Phyllis Graber Jensen/Bates College
Despite tough losses against both Connecticut College and Trinity on Friday night and Saturday midday respectively, the Bates women’s basketball team is 11-6 overall and 3-3 in conference, setting them up to make a deep NESCAC run. I sat down with Coach Alison Montgomery on Thursday morning to discuss what makes the Bobcats so solid this season.
Taking Care of the Rock
A trademark of this year’s women’s team has been their ability to take care of the basketball. They are leading the NESCAC in fewest turnovers per game (12.1 per game), to which Montgomery credits the team’s guard play and veteran leadership: “We have experienced players, and we really emphasize it regularly. Not to mention we have really good guard play this season.” Meghan Graff ‘23, Mia Roy ‘22 and Morgan Kennedy ‘24 are all very solid ball handlers that can overcome pressure defense with ease.
Bates also runs a different offense than most NESCAC teams. Instead of running a free-flowing motion offense where players have extreme freedom to make decisions — which often results in players making poor decisions — Bates runs lots of set plays.
These set plays allow Bates to systemize their offense into a set of options, reads and counters, which allows them to have fewer turnovers. Additionally, with the number of different set plays that they have (not to mention the different options within those sets), Bates is still very difficult to gameplan for even though they’ve run all of their plays many times before.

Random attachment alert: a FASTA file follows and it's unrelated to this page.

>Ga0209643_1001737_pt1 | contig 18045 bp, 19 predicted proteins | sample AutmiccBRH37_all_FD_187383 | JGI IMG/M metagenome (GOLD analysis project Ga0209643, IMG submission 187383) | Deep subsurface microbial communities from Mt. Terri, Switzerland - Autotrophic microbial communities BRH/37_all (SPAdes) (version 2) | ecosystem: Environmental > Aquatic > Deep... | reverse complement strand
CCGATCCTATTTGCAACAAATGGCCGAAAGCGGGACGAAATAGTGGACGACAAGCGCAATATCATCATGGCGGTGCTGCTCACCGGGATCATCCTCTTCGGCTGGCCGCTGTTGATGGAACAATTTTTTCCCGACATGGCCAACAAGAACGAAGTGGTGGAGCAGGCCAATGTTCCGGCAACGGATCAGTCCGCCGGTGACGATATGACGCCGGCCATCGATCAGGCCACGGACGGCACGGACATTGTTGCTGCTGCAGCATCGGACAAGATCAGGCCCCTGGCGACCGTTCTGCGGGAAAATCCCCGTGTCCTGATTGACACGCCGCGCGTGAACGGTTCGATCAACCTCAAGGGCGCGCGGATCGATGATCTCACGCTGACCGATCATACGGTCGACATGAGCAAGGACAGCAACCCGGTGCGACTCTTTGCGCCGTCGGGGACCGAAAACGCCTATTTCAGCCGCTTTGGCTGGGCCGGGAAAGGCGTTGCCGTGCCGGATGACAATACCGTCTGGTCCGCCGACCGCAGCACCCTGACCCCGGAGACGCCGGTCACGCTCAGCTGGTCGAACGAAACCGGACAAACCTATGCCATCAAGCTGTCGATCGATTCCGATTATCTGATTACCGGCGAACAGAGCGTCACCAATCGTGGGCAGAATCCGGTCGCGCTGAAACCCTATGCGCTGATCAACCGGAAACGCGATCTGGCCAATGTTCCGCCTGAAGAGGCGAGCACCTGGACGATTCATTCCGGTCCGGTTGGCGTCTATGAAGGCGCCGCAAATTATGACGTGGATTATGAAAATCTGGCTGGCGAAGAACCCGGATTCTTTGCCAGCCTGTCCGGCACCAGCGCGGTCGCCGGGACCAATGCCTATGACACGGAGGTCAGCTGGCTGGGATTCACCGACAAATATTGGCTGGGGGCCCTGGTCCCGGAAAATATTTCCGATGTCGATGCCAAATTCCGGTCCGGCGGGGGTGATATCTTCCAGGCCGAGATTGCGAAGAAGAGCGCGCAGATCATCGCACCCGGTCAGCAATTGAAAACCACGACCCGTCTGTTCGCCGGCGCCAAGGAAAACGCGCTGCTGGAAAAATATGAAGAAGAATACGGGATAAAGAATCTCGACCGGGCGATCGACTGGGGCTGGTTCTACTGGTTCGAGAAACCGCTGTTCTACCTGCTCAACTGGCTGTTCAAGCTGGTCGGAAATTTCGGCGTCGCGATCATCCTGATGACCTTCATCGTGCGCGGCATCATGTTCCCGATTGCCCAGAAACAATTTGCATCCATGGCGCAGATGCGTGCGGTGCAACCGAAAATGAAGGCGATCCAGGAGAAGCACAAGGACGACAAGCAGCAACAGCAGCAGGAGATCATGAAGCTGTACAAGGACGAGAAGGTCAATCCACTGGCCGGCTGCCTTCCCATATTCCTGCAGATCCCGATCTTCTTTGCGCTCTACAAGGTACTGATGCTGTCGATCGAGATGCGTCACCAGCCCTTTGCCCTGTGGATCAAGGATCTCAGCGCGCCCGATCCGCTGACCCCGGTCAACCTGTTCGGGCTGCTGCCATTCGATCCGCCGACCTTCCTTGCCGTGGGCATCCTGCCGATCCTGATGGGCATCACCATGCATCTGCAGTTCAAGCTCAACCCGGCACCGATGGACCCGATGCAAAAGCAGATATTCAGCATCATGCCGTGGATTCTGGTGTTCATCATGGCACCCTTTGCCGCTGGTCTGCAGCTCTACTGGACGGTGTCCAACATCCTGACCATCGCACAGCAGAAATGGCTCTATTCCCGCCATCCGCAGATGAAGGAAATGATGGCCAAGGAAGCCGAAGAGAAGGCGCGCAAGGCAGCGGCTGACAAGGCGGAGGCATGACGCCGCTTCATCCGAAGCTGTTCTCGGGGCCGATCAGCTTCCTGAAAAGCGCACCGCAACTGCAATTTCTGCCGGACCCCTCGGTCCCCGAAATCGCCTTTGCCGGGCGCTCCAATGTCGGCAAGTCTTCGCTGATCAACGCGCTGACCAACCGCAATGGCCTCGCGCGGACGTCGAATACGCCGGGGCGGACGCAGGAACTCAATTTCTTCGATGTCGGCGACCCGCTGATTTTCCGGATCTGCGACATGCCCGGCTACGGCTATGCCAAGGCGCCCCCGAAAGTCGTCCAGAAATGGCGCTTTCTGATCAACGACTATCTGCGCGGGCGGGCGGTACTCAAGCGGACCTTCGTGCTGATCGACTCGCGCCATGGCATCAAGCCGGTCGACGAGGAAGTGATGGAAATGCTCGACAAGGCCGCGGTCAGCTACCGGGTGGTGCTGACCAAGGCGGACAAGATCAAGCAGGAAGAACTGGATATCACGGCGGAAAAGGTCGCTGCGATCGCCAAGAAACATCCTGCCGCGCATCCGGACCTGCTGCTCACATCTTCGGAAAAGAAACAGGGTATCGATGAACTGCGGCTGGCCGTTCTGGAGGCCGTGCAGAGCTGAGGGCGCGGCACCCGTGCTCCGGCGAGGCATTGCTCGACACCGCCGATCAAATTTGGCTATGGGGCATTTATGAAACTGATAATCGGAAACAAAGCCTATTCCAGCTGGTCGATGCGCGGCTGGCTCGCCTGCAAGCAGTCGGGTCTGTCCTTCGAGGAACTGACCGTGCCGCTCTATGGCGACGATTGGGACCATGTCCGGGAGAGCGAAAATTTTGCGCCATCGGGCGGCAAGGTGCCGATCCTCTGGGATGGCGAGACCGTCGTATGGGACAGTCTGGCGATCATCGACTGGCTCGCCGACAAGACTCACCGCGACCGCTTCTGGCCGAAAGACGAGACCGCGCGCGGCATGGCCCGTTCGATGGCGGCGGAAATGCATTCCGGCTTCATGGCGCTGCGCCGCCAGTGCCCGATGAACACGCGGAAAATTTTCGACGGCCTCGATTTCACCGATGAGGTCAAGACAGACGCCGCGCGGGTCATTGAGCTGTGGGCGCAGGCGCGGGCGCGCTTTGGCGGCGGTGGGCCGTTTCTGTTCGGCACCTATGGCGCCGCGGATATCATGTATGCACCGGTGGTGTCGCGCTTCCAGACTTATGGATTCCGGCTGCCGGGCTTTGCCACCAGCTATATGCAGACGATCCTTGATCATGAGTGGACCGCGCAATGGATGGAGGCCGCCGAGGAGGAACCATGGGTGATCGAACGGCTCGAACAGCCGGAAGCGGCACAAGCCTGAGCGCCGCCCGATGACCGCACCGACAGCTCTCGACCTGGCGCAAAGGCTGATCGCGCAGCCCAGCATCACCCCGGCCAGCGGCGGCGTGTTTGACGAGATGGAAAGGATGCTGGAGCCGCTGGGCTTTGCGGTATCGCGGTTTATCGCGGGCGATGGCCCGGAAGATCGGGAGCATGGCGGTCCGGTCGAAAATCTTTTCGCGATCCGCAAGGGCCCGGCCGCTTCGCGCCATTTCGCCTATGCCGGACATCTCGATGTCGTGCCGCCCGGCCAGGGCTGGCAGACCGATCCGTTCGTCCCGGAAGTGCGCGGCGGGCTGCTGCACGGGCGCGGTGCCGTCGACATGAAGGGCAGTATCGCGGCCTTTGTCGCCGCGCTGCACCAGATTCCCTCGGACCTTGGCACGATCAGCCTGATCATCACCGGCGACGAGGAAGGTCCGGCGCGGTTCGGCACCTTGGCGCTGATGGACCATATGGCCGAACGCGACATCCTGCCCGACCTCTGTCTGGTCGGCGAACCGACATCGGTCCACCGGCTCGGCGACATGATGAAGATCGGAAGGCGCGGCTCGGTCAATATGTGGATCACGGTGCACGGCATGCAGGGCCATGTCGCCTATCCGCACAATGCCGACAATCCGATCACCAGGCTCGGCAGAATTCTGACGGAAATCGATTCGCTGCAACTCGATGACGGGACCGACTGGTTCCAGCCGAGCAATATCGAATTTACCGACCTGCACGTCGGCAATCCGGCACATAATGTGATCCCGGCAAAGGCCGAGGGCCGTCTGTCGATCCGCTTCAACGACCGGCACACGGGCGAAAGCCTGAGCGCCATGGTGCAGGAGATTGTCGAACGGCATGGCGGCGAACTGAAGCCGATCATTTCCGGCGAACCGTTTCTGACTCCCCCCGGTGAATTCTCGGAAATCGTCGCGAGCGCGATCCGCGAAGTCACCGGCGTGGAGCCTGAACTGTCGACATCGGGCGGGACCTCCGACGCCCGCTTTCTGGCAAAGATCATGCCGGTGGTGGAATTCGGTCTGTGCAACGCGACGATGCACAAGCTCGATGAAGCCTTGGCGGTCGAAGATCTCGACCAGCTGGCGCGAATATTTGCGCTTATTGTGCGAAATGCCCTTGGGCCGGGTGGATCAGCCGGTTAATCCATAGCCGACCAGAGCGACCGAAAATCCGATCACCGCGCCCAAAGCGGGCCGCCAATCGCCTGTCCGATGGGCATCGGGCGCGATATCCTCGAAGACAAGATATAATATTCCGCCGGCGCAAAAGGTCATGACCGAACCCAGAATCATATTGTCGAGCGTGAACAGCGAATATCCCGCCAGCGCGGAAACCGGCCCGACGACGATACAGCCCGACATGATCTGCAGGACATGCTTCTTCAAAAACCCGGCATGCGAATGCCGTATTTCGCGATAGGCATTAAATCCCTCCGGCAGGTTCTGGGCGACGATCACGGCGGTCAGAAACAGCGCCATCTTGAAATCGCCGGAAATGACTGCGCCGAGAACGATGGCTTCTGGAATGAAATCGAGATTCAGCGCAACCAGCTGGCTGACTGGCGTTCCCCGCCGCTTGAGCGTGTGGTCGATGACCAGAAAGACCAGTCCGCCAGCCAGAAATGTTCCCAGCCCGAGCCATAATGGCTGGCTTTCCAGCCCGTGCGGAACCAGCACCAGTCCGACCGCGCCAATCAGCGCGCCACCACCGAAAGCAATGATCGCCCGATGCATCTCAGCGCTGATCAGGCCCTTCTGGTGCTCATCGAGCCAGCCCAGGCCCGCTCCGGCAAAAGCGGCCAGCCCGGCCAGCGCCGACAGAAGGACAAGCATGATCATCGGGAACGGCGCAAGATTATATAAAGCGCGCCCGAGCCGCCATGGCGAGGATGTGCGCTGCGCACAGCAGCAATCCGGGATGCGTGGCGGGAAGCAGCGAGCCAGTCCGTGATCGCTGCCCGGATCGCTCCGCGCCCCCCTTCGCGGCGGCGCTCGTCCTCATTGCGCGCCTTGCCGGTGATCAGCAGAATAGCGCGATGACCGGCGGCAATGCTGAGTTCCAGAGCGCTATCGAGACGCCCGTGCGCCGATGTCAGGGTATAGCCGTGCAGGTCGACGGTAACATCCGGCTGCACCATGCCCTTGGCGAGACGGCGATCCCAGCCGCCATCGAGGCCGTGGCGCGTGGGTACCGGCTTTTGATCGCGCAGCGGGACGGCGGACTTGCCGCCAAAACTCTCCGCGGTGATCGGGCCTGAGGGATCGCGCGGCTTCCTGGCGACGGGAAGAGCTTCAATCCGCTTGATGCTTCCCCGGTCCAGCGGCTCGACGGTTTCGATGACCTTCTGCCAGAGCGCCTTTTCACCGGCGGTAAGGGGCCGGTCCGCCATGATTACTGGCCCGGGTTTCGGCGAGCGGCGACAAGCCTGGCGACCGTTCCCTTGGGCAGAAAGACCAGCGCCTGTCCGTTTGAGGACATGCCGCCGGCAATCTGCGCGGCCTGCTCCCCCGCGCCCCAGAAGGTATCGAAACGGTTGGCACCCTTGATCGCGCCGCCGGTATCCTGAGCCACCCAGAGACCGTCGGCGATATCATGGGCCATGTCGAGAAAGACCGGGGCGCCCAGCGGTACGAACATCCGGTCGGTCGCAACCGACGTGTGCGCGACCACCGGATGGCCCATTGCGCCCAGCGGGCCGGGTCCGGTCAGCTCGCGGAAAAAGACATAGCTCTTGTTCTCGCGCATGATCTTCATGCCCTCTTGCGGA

I talked about this in a past article, but the offensive glass has been a real bright spot for Bates this season. With 16.3 offensive rebounds per game, the team is No. 1 in the NESCAC, as those boards allow them to get tons of extra shots on teams.
Although it’s something that Coach Montgomery emphasizes, she said that “you either have a knack for it or you don’t,” and clearly lots of Bates players have that knack. Ariana Dalia ‘22, Bri Gadaleta ‘23 and Taylor Mcveigh ‘22 all attack the offensive glass aggressively and have a strength and toughness inside that makes them really hard to handle.
Why does Montgomery emphasize offensive rebounds, though? Well, she said that “Offensive rebounds are emotional. They’re debilitating.” And, I agree with her. Playing solid defense for 30 seconds and forcing a missed shot only to have the offense get another opportunity at scoring is one of the most frustrating things in basketball.
The Bobcats have four players scoring in double figures this season, which is not necessarily what would’ve been expected, given the fact that they have the reigning leader in points per game in the NESCAC (Meghan Graff). By the way … CONGRATS to Meg on scoring 1,000 points in only her junior season (!) — what an accomplishment.
When talking about Graff, Coach Montgomery said that “She’s always had the willingness to get people involved, it’s what she’s always wanted while she’s been here, she just hasn’t had the opportunity in the past.”
Graff has by far the most assists on the team this season, and it’s because of her unselfish play and high basketball IQ. However, it’s also because of the emergence of some other offensive weapons. Roy, Kennedy and Gadaleta can all be counted on to hit shots and attack the rim, and Graff finally has some confidence in the pieces around her.